|HCC Site ID:||1587||Parish:||Upham|
|Designations:||House LB II, SDNP||Area:|
|Access:||No Public Access||Ownership:||Corporate?|
Location and Site
The house stands on rising ground in an outstanding position on the road from Morestead to Corhampton, on Belmore Lane. The park (once 93 acres) provides protection to the mansion and the estate consists of Priest Wood adjoining the garden to the North West (4.5 acres), and more open parkland to the south and east. The whole lies in an area of outstanding natural beauty. There are long views to the south and south east to Stephens Castle Down. It is now within the South Downs National Park. The soil is medium loam over chalk.
Belmore Park is thought to have originally formed the northern boundary of the ‘Bishop’s Park’, part of a vast estate belonging to the church in the 12th century. The house is Georgian in appearance but has earlier interior features and later 19th century additions. At one time it belonged to Walter Long. There was also an extensive refurbishment in the 1960s. The house is cement rendered brick under a double ridge of mellow red-tiled roof with a part castellated and part plain parapet. The windows are sash on the ground floor and casement on the first floor.
Priest Wood (4.5 acres) adjoining the garden to the north west of the house, has mature oak and beech, with hazel coppices interspersed with rides or paths. To the south and east of the house there is parkland. The 1983 Sales Details also describe a lawn backed by a ha-ha dividing the park from the garden. There are fruit trees, a partly walled garden and greenhouse. The park is in permanent pasture and studded with mature specimen trees, including clumps of horse chestnut, ash, sycamore, oak, beech and walnut. A significant shelter belt of natural beech is also described. A new drive to the south was introduced in the latter part of the 20th century with cattle grids.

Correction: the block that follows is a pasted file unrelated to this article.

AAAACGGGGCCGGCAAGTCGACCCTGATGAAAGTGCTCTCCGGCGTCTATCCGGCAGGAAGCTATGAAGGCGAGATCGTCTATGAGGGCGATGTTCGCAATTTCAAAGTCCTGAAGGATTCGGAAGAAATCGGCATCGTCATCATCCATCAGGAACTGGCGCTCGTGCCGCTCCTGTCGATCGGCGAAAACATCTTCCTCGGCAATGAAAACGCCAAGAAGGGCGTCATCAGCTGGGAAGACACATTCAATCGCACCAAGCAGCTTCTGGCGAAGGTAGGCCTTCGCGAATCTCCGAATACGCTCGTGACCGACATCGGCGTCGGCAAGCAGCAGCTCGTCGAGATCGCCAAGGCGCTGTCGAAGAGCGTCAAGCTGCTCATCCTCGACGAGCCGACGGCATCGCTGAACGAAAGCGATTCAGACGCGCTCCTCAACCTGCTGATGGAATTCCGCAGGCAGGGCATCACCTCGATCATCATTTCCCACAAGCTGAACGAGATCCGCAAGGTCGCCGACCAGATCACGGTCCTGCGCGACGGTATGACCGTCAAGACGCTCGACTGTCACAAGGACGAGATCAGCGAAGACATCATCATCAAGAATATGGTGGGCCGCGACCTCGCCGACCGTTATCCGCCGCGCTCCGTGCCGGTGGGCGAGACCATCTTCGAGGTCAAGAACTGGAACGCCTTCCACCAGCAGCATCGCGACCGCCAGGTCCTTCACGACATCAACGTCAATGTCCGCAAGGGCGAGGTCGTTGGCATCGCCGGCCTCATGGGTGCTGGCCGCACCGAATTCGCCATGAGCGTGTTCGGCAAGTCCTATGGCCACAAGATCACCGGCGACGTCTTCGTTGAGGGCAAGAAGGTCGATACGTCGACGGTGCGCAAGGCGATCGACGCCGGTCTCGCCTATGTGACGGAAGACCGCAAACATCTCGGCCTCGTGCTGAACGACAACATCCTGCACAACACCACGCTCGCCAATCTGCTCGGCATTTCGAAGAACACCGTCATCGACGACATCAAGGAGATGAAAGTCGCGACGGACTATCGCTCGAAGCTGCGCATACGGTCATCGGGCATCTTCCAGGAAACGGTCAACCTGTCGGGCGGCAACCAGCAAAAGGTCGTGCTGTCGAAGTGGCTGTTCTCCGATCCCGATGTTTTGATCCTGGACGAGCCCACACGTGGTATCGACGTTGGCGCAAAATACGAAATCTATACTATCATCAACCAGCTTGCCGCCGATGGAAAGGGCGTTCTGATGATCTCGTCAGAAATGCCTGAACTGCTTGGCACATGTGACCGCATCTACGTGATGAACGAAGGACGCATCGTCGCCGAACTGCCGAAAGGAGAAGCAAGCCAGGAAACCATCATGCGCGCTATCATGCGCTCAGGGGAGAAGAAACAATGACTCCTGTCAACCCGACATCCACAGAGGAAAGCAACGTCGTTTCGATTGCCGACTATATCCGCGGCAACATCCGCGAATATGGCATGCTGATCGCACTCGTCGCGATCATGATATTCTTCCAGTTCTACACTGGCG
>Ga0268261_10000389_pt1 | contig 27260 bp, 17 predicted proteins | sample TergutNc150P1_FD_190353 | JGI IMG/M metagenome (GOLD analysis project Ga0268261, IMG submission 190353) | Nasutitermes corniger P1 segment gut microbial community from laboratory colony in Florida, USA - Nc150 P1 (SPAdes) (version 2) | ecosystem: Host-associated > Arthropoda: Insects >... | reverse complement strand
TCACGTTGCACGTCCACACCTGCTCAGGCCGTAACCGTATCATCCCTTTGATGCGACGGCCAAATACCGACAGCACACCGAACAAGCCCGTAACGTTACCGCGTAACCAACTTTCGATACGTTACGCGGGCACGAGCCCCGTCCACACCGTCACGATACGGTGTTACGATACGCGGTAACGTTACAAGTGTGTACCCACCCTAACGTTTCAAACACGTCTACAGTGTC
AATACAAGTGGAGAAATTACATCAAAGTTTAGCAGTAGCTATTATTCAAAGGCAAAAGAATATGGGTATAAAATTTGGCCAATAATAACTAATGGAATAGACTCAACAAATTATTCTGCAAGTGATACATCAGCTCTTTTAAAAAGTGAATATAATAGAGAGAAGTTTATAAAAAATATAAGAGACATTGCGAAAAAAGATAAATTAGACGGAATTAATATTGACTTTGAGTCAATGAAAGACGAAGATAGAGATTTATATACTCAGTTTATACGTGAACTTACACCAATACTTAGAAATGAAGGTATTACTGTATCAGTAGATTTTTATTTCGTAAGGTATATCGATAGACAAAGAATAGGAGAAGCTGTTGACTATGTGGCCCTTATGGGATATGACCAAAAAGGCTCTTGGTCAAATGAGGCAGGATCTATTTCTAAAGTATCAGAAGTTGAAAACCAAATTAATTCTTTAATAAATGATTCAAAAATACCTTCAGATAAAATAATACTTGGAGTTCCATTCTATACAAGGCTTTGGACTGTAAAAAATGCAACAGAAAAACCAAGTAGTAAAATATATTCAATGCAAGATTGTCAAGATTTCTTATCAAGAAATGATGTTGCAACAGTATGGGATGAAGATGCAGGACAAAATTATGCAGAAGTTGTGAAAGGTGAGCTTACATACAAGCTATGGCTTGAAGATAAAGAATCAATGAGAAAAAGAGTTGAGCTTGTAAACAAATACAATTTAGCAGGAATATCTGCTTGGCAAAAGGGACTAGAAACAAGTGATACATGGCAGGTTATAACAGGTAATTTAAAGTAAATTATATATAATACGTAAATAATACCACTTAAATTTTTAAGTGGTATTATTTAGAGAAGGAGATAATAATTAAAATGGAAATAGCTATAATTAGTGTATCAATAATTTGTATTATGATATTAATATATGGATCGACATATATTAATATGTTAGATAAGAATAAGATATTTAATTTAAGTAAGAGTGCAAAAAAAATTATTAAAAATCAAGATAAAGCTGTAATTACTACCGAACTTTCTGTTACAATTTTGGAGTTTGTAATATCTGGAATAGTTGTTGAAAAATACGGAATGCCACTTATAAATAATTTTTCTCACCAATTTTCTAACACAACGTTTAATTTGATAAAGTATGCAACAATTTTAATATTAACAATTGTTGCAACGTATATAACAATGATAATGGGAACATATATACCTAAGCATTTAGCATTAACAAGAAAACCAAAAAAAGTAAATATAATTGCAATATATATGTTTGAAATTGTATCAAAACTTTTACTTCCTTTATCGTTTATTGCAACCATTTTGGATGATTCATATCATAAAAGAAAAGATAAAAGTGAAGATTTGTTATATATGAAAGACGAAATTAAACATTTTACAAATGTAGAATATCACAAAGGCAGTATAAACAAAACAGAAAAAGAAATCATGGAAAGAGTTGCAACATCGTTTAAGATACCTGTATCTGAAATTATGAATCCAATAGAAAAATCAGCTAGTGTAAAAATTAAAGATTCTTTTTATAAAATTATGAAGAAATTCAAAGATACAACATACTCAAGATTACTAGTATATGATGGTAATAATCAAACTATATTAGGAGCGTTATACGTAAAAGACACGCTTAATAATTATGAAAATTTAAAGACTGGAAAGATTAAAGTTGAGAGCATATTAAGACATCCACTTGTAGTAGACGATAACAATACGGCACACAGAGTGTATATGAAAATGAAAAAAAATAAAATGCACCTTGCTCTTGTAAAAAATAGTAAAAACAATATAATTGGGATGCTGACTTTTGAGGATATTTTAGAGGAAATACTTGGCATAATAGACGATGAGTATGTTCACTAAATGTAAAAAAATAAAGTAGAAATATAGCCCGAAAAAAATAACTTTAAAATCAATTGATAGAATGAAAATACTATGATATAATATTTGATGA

The park appears to be much as described in 1983 but it has not been possible to view either it or the gardens (2012).
A Georgian house with later 19th century additions, in small but compact Brown-style parkland with woodland rides or paths, open park with extensive views to the south and specimen and clumps of trees.
Hampshire Record Office
8M49/E25 The Belmore Estate including part of Stephen’s Castle Down, Upham
Abstract of title 1876-1892
38M82/4 Clutton Sales Catalogue 1983